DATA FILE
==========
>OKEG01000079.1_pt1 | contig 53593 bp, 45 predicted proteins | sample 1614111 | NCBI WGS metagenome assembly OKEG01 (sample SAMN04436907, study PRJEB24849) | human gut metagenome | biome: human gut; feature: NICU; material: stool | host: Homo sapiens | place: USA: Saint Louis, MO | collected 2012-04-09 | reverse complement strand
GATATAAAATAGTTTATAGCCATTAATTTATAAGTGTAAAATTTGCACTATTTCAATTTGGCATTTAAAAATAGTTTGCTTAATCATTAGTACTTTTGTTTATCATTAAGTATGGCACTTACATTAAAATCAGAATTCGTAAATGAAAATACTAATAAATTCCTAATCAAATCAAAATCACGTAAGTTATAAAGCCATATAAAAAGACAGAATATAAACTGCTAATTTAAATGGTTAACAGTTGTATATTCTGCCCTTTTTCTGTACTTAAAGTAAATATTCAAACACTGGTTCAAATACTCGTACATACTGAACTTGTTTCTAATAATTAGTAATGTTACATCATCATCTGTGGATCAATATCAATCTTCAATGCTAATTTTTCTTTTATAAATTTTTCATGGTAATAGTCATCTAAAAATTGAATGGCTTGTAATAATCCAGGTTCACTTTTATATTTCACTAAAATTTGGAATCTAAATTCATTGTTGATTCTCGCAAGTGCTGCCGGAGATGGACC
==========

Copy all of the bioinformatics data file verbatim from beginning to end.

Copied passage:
>OKEG01000079.1_pt1 | contig 53593 bp, 45 predicted proteins | sample 1614111 | NCBI WGS metagenome assembly OKEG01 (sample SAMN04436907, study PRJEB24849) | human gut metagenome | biome: human gut; feature: NICU; material: stool | host: Homo sapiens | place: USA: Saint Louis, MO | collected 2012-04-09 | reverse complement strand
GATATAAAATAGTTTATAGCCATTAATTTATAAGTGTAAAATTTGCACTATTTCAATTTGGCATTTAAAAATAGTTTGCTTAATCATTAGTACTTTTGTTTATCATTAAGTATGGCACTTACATTAAAATCAGAATTCGTAAATGAAAATACTAATAAATTCCTAATCAAATCAAAATCACGTAAGTTATAAAGCCATATAAAAAGACAGAATATAAACTGCTAATTTAAATGGTTAACAGTTGTATATTCTGCCCTTTTTCTGTACTTAAAGTAAATATTCAAACACTGGTTCAAATACTCGTACATACTGAACTTGTTTCTAATAATTAGTAATGTTACATCATCATCTGTGGATCAATATCAATCTTCAATGCTAATTTTTCTTTTATAAATTTTTCATGGTAATAGTCATCTAAAAATTGAATGGCTTGTAATAATCCAGGTTCACTTTTATATTTCACTAAAATTTGGAATCTAAATTCATTGTTGATTCTCGCAAGTGCTGCCGGAGATGGACC